It has been a while since my last post. I needed to take some personal time and had to step away from science for a bit. After going through my first year at a postdoc, applying for faculty jobs (unsuccessfully), trying to finish up PhD projects, issues with intellectual and data sharing from colleagues, and some family emergencies along the way, I really needed to step back and focus on myself before I could come back to work. So apologies for the delay for those who follow these posts. I will be back on schedule from now on!
Framework to link microbial structure to function
Quantifying physiological traits
What other endorsement do you need to read this next paper . Understanding carbon use efficiency has wide-ranging applications from breaking down growth rate - yield tradeoffs to scaling CUE for ecosystem modeling. Using 23 diverse soil isolates, the authors investigated physiological traits, including growth rate on various substrates. By computing CUE metrics for each strain the authors could correlate these values to genomic predictions, such as rRNA operon copy number and extracellular enzymes. Some results included wide ranges in CUE temperature sensitivity across taxa, creating difficulties in predicting phylogenetic conservatism of an assumed complex trait. Brief note, I similarly found a wide range in carbon use across strains within a single genus and this variation was highly dependent on temperature  - what drives these differences?! Further, the authors found that genomic predicted traits did not correlate with CUE measurements, highlighting the difficulty in using genomic traits as reliable predictors. We always need to integrate physiology!
Scaling from traits to response to whole communities
The best application of trait-based approaches in naturally occurring bacteria are probably the phytoplankton (specifically Prochlorococcus and Synechococcus). A new paper analyzed the distribution of picoeukaryotic phytoplankton with a global environmental abundance dataset combined with quantitative niche modeling . The integration of the niche model enabled the authors to provide finer-taxonomic resolution to capture the high diversity of functional species within the phytoplankton groups (including differential responses to temperature and light). Together, the authors observed niche partitioning along a temperature gradient across the three major groups, which account for most of the photosynthetic biomass in tropical waters.
Using metagenomics, microbial ecologists have gained an unprecedented insight into the functional potential of understudied taxa as well as whole communities. However, as the above paper suggests, the genomic potential doesn't always tell the entire story. This next paper utilizes time-resolved metatranscriptomics to understand how expressed genes in microbial communities contribute to functional observations . By comparing metatranscriptomes across rhizosphere and bulk soil, the authors found a significant successional pattern across time. Further, functional genes indicated a rapid functional successional pattern as well with four major functional guilds emerging: specialization to root exudates, decaying roots, root biomass, and later stage roots. These overall patterns suggest that specific microbial taxa specialize on various spatiotemporal strategies related to both habitat (root v soil) and time. As a disclaimer to those interested in using metatranscriptomics, they are very messy datasets. Honestly, they make metagenomes look easy... Here, the authors capitalized on a well-known system (just check the author list!) that has previously created a unique reference database for this specific system, including single-cell genomes (SAGs), isolate genomes, and stable isotope probing metagenomes.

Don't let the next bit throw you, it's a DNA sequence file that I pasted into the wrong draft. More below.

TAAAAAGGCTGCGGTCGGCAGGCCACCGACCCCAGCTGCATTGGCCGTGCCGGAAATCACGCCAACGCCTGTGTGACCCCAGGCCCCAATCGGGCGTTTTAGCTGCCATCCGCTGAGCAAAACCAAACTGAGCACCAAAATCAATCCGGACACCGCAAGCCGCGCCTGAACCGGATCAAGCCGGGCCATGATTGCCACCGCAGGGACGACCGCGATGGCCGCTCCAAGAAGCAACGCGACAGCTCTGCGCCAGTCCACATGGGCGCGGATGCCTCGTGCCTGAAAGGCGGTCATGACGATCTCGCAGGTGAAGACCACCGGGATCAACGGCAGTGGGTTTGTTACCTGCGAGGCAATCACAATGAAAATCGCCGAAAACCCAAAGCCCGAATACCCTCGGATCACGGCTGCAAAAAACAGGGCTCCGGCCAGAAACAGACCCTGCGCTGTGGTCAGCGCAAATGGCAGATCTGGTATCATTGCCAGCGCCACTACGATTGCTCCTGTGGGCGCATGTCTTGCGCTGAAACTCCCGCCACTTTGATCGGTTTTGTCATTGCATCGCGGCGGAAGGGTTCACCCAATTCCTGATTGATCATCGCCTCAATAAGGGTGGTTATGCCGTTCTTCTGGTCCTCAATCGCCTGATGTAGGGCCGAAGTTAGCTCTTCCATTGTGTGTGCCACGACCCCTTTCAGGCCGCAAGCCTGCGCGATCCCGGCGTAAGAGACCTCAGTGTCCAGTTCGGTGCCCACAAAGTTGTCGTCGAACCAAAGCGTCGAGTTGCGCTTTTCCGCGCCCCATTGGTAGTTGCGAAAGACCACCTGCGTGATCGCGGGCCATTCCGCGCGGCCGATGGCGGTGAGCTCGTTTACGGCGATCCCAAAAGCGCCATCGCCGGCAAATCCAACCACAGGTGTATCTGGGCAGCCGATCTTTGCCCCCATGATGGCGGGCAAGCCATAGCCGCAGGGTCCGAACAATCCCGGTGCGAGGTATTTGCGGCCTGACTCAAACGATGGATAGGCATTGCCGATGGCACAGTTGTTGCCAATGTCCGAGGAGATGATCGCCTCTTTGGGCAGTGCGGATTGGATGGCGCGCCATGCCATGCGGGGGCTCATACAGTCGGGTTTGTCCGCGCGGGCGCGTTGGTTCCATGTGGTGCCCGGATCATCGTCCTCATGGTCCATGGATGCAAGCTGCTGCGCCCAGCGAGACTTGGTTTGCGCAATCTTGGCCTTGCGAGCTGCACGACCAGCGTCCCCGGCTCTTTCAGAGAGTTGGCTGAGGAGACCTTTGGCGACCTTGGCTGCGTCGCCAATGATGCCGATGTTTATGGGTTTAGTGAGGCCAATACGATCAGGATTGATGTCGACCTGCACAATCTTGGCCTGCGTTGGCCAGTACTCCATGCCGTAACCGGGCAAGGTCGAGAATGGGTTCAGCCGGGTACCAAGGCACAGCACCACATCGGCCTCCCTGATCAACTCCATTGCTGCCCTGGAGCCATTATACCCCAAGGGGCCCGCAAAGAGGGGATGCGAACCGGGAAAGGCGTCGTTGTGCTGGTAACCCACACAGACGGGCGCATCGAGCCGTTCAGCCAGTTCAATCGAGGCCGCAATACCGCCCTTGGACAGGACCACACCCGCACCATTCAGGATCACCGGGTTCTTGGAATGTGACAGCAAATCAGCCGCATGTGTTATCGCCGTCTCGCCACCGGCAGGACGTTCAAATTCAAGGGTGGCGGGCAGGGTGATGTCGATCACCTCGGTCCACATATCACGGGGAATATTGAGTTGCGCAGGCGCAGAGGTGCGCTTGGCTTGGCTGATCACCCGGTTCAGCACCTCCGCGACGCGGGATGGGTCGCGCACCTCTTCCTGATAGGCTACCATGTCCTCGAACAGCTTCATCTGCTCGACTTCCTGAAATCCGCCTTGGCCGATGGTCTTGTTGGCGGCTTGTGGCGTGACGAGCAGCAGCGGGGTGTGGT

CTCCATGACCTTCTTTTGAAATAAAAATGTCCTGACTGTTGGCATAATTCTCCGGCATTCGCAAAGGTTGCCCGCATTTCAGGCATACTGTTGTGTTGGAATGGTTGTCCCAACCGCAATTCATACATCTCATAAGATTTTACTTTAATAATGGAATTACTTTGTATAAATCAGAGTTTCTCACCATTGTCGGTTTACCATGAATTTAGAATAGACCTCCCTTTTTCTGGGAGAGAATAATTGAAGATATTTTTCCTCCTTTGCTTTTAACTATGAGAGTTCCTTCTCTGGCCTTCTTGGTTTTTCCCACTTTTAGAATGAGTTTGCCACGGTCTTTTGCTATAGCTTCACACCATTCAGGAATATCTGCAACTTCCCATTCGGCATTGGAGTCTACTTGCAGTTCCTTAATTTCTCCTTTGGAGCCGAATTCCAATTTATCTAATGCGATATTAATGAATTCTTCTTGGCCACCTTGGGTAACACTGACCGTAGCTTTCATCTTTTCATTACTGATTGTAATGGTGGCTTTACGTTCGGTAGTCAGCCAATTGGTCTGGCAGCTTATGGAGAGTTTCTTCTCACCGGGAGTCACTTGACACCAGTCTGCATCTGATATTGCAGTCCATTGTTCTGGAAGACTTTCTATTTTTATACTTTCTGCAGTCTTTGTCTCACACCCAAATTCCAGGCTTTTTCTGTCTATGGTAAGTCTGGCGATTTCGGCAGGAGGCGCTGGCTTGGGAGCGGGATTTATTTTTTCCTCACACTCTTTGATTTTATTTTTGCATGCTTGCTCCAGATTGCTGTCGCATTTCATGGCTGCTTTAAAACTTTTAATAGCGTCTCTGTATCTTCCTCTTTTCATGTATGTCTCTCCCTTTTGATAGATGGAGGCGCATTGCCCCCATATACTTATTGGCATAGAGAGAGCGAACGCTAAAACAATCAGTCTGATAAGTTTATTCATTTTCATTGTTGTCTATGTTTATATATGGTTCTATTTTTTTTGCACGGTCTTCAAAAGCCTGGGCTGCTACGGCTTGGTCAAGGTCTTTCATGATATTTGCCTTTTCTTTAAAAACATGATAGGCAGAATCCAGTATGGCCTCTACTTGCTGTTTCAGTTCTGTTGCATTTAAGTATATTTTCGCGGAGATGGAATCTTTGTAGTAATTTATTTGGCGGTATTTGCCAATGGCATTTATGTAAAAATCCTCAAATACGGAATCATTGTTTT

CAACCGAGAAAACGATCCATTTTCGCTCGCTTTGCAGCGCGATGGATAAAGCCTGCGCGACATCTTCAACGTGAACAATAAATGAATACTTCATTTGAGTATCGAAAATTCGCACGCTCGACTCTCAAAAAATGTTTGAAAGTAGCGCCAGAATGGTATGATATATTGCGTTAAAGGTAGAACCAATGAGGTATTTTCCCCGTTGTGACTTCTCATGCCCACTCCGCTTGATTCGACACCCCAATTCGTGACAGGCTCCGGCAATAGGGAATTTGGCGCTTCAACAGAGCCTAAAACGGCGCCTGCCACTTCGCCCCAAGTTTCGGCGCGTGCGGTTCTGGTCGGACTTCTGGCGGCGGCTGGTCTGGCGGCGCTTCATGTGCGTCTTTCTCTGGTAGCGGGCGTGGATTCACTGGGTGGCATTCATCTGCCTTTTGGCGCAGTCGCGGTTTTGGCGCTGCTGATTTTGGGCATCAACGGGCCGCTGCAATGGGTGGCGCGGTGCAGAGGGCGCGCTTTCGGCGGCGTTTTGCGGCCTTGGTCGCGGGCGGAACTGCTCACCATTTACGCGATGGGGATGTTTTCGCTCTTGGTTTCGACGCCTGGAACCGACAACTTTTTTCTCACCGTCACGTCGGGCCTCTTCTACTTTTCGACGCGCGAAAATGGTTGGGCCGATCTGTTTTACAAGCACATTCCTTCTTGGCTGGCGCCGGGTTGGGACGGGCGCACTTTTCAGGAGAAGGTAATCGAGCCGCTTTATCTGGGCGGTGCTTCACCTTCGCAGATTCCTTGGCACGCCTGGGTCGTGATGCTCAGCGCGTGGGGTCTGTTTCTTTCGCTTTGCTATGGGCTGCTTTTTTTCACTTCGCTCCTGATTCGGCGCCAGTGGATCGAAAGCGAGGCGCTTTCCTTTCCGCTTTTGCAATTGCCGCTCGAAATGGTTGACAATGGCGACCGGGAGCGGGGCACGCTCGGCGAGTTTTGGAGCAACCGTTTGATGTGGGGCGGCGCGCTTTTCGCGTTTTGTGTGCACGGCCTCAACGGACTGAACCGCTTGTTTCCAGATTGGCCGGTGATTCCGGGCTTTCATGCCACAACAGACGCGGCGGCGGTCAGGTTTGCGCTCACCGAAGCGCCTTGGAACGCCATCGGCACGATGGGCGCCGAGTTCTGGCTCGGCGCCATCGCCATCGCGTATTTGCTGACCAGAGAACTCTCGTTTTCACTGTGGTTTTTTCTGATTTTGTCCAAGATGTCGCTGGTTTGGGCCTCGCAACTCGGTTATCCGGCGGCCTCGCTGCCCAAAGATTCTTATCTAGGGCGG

Last paper I want to include really capture why assessing the (active) functional genes can better resolve community patterns. In particular, does relic DNA (essentially leftover DNA from dead organisms) mask community patterns ? Using fine-scale spatial sampling combined with temporal sampling, the authors demonstrate that, unsurprisingly, spatial variation largely explains community patterns. This is not new as distance decay relationships were an early observation for the argument FOR microbial biogeography patterns. What was interesting is the temporal dynamics. The observed temporal dynamics was hindered by the presence of relic DNA. By accounting for relic DNA in the samples, the authors found the temporal signal to be more evident.
1. Bardgett RD, Caruso T. (2020). Soil microbial community responses to climate extremes: resistance, resilience and transitions to alternative states. Phil. Trans. R. Soc. B
2. Allison SD, Martiny JBH. (2008). Resistance, resilience, and redundancy in microbial communities. PNAS
3. Pold G, Domeignoz-Horta LA, Morrison EW, Frey SD, Sistla SA, DeAngelis KM. (2020). Carbon use efficiency and its temperature sensitivity covary in soil bacteria. mBio
4. Chase AB, Gomez-Lunar Z, Lopez AE, Li J, Allison SD, Martiny AC, Martiny JBH. (2018). Emergence of soil bacterial ecotypes along a climate gradient. Environmental Microbiology
5. Flombaum P, Wang WL, Primeau FW, Martiny AC. (2020). Global picophytoplankton niche partitioning predicts overall positive response to ocean warming. Nature Geoscience
6. Nuccio EE, Star E, Karaoz U, Brodie EL, Zhou J, Tringe SG, Malmstrom RR, Woyke T, Banfield JF, Firestone MK, Pett-Ridge J. (2020). Niche differentiation is spatially and temporally regulated in the rhizosphere. ISME
7. Carini P, Delgado-Baquerizo M, Hinckley ELS, Holland-Moritz H, Brewer TE, Rue G, Vanderburgh C, McKnight D, Fierer N. (2020). Effects of spatial variability and relic DNA removal on the detection of temporal dynamics in soil microbial communities. mBio